"If you can’t laugh at yourself, you leave the job to others."
As school superintendent, I was with our middle school principal when we interviewed a candidate for assistant principal for the school that served nearly 800 students. Even though it’s been decades ago, I still remember the principal’s question and the candidate’s answer. The candidate and I were sitting across the desk from the principal when he asked, “Where do you see yourself in five years?” The candidate didn’t hesitate with his reply, “get up and I’ll show you.” We all burst out laughing at this quick and witty answer displaying both a sense of humor and authenticity that proved to be prescient of his leadership as he subsequently was selected for the job.
Stanford professors Jennifer Aaker and Naomi Bagdonas in a recent book, HUMOR, Seriously, argue from their recent research that often the best way to connect with people on an emotional level is with humor. They found ample evidence for the adage that we don’t need to take ourselves so seriously to grapple with serious things. I mean it was former President Reagan who, after an attempted assassination on his life, as he was rolled into surgery said to the attending surgeons, “Please tell me you’re Republicans.” Lighten up. That’s what our assistant principal did in our interview. More importantly, he showed who he was to us in this answer as well as in our conversation. Researcher Wayne Decker found managers with a sense of humor— not necessarily funny themselves - are rated by employees as more pleasant to work with and are more respected.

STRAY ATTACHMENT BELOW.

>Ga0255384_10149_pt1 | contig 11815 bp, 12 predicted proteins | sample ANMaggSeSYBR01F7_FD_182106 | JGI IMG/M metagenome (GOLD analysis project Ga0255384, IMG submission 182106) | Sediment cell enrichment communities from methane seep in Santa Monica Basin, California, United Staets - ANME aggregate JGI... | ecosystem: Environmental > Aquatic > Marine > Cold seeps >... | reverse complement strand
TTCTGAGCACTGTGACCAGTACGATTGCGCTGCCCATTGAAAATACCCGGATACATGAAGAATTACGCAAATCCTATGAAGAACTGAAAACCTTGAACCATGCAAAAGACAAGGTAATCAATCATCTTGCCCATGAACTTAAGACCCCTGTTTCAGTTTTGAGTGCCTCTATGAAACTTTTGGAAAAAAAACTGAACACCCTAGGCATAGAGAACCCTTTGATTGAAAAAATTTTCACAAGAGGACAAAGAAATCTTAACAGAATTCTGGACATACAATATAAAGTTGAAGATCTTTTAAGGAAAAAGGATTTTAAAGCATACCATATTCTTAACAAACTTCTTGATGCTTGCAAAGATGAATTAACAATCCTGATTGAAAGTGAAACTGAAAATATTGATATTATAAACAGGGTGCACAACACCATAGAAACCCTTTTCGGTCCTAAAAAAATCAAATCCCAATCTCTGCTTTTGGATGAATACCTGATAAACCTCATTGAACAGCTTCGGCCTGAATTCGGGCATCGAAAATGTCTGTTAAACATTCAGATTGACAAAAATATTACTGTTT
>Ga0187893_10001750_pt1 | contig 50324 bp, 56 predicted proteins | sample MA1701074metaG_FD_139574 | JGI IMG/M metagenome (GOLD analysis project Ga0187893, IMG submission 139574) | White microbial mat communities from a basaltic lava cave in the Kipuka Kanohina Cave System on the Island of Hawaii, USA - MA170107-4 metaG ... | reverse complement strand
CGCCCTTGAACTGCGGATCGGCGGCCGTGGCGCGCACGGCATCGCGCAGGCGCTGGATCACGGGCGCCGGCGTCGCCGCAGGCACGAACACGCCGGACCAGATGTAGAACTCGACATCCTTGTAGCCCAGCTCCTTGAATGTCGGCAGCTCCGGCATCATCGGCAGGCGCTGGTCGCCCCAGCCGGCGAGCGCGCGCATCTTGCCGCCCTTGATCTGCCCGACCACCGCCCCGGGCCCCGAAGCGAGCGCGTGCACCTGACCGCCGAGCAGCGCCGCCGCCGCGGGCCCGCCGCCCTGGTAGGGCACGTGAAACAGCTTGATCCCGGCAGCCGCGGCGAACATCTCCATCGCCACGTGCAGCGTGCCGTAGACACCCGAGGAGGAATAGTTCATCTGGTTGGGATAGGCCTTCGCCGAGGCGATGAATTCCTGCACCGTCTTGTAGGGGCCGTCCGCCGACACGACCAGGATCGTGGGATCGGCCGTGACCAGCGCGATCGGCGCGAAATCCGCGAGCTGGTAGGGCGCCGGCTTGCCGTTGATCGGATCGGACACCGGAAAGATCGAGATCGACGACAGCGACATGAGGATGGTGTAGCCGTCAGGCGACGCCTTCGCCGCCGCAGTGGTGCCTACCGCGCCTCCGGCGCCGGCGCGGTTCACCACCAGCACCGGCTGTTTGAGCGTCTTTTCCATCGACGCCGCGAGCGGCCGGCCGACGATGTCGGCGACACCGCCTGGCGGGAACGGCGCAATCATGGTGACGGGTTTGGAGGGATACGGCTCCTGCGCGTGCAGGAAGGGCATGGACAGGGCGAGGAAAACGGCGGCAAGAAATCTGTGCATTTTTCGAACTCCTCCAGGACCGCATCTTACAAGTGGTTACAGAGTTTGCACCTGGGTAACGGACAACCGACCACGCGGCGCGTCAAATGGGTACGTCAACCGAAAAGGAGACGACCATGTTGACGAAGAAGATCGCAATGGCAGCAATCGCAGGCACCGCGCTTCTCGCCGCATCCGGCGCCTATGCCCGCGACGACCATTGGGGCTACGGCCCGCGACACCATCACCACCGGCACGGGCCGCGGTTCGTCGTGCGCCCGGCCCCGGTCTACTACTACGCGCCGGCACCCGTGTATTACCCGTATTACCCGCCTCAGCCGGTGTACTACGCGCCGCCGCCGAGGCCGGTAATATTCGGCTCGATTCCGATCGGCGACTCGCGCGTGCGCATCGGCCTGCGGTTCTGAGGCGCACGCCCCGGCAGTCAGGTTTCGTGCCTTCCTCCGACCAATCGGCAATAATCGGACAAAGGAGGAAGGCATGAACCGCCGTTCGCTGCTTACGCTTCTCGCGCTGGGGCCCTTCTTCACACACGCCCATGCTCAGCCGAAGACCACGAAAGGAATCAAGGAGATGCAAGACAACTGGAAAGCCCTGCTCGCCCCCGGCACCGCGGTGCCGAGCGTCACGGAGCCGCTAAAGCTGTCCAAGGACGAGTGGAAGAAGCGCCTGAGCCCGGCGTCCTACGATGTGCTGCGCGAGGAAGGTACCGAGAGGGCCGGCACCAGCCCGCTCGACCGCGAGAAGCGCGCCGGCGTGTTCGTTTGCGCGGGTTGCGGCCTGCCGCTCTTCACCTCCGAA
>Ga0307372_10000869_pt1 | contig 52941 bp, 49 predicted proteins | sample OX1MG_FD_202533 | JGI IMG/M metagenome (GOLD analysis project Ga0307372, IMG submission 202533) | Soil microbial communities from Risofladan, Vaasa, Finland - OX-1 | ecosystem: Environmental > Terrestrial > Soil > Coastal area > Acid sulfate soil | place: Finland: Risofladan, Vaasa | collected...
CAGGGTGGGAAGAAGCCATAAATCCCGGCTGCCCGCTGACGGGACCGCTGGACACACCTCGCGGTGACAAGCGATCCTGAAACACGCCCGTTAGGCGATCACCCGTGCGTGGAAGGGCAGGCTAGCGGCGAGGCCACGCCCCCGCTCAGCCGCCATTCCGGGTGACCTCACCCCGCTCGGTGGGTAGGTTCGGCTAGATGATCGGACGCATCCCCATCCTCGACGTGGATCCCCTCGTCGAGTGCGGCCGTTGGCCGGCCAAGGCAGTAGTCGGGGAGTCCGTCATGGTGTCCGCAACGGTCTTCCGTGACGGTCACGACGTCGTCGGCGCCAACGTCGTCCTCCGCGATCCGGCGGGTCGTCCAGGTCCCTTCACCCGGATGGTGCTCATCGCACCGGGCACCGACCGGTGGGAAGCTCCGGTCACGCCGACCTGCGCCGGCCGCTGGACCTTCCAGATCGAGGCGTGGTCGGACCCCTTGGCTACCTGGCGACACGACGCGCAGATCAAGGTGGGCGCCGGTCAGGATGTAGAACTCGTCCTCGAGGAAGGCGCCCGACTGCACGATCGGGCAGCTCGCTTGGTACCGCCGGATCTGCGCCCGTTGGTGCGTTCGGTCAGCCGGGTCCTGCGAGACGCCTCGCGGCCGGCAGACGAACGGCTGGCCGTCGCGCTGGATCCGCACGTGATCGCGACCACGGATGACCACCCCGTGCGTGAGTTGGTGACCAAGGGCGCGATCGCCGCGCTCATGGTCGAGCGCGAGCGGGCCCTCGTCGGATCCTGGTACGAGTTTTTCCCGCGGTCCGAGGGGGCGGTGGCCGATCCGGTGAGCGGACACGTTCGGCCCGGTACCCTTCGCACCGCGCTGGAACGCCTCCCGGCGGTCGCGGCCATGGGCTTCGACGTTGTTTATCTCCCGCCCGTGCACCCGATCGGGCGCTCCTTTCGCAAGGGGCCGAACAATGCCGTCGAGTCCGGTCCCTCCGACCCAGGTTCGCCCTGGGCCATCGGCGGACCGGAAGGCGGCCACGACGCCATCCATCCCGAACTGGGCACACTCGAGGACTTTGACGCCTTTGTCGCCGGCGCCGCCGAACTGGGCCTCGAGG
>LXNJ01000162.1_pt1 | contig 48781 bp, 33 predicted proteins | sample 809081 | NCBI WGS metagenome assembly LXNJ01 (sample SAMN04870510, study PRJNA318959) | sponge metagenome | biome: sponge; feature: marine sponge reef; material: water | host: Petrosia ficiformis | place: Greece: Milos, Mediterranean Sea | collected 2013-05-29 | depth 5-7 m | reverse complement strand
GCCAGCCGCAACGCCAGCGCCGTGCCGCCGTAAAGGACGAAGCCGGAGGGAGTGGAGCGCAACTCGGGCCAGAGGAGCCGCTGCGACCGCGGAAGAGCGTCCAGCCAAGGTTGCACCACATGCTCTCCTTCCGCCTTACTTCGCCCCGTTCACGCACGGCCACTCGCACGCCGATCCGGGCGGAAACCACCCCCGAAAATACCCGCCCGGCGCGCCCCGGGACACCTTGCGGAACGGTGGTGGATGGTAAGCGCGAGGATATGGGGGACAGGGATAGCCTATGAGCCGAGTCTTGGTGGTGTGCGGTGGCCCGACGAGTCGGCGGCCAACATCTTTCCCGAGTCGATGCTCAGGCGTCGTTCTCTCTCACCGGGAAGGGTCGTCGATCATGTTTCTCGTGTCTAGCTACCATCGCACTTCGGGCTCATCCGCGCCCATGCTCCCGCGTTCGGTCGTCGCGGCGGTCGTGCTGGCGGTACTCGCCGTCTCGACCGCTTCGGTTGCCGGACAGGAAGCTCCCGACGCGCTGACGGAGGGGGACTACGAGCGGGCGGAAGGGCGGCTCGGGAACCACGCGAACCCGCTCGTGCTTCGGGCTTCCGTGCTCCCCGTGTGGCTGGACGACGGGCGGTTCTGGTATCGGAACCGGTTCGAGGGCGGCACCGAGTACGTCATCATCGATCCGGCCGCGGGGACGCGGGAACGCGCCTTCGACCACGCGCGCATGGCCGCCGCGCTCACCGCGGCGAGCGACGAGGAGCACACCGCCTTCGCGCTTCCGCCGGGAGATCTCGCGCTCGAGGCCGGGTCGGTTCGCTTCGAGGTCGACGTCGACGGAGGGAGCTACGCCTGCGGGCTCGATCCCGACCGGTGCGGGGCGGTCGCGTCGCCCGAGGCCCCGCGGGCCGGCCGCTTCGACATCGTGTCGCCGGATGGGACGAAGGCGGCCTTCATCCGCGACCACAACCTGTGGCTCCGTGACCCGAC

That’s not to say that comedy must be added to the leadership curriculum for would be leaders. Funny is pretty subjective and it’s not coded in our DNA. People aren’t born funny or not. Consider Arizona’s women’s basketball coach whose team upset perennial power UConn in the national semifinals this year. In an intimate huddle after the game, the coach gathered her players, held up her middle finger and added a profane comment consistent with that gesture about people in general who had not given their team a chance to win the game. The coach didn’t know the moment was being filmed and would go viral. I can promise you there were people who found the moment awkward, and others who found it funny.
This isn’t to debate whether the moment was comedic; that’s in the eye of the beholder. It’s what the coach did next when asked to apologize to all who watched it on video. She said no, that was a private moment and was consistent with who she is as a person. I retell it here because her authenticity was on display. Her relatability. It’s why her girls cheered and laughed when she gestured and spoke in the huddle. She was relatable to the kids. It’s why so many folks find Seinfeld episodes funny.
Aaker and Bagdonas offer this not so funny leadership tidbit. According to a 2019 HBR survey, 58% of employees trust a complete stranger more than their boss. Get your head around that. Research and stories are rife with people who leave bad bosses. Maybe we need leaders who are a little more human, relatable, and approachable. Those who perhaps are a little less brilliant and serious. And yes, can laugh with us.